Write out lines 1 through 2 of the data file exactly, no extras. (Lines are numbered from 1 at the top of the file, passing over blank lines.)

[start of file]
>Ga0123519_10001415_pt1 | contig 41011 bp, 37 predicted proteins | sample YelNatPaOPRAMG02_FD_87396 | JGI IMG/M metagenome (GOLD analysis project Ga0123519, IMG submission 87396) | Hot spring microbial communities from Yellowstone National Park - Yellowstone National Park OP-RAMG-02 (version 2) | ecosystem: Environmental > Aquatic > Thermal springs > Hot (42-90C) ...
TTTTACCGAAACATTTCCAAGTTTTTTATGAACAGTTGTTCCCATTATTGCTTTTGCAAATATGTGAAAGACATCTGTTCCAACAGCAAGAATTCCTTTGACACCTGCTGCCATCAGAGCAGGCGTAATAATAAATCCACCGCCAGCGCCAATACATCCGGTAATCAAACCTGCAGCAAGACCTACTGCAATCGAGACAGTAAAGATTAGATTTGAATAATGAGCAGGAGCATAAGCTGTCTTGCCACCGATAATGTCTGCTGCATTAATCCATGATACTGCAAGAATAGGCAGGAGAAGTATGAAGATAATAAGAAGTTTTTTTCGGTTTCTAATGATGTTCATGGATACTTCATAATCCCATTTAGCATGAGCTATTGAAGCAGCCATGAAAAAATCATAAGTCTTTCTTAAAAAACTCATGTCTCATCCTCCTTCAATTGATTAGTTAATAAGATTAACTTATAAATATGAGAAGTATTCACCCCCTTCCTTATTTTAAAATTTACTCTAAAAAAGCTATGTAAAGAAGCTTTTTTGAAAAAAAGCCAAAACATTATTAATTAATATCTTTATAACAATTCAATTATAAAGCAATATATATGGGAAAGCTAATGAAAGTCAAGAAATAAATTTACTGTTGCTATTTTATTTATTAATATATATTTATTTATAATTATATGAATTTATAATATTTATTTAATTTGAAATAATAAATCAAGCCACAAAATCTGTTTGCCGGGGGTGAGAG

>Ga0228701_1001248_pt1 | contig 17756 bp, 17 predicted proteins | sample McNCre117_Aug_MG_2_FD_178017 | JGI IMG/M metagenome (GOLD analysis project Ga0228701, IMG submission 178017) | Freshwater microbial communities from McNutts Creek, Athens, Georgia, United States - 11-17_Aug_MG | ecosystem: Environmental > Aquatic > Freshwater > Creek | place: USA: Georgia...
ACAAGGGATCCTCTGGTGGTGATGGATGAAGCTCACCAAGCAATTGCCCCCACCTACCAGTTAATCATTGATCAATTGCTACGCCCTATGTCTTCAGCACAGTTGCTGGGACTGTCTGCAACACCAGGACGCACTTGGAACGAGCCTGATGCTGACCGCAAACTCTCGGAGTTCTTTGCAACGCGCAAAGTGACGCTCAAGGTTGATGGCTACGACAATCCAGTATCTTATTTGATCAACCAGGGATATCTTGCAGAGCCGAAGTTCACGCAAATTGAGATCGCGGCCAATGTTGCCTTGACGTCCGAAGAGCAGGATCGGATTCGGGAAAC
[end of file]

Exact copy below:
>Ga0123519_10001415_pt1 | contig 41011 bp, 37 predicted proteins | sample YelNatPaOPRAMG02_FD_87396 | JGI IMG/M metagenome (GOLD analysis project Ga0123519, IMG submission 87396) | Hot spring microbial communities from Yellowstone National Park - Yellowstone National Park OP-RAMG-02 (version 2) | ecosystem: Environmental > Aquatic > Thermal springs > Hot (42-90C) ...
TTTTACCGAAACATTTCCAAGTTTTTTATGAACAGTTGTTCCCATTATTGCTTTTGCAAATATGTGAAAGACATCTGTTCCAACAGCAAGAATTCCTTTGACACCTGCTGCCATCAGAGCAGGCGTAATAATAAATCCACCGCCAGCGCCAATACATCCGGTAATCAAACCTGCAGCAAGACCTACTGCAATCGAGACAGTAAAGATTAGATTTGAATAATGAGCAGGAGCATAAGCTGTCTTGCCACCGATAATGTCTGCTGCATTAATCCATGATACTGCAAGAATAGGCAGGAGAAGTATGAAGATAATAAGAAGTTTTTTTCGGTTTCTAATGATGTTCATGGATACTTCATAATCCCATTTAGCATGAGCTATTGAAGCAGCCATGAAAAAATCATAAGTCTTTCTTAAAAAACTCATGTCTCATCCTCCTTCAATTGATTAGTTAATAAGATTAACTTATAAATATGAGAAGTATTCACCCCCTTCCTTATTTTAAAATTTACTCTAAAAAAGCTATGTAAAGAAGCTTTTTTGAAAAAAAGCCAAAACATTATTAATTAATATCTTTATAACAATTCAATTATAAAGCAATATATATGGGAAAGCTAATGAAAGTCAAGAAATAAATTTACTGTTGCTATTTTATTTATTAATATATATTTATTTATAATTATATGAATTTATAATATTTATTTAATTTGAAATAATAAATCAAGCCACAAAATCTGTTTGCCGGGGGTGAGAG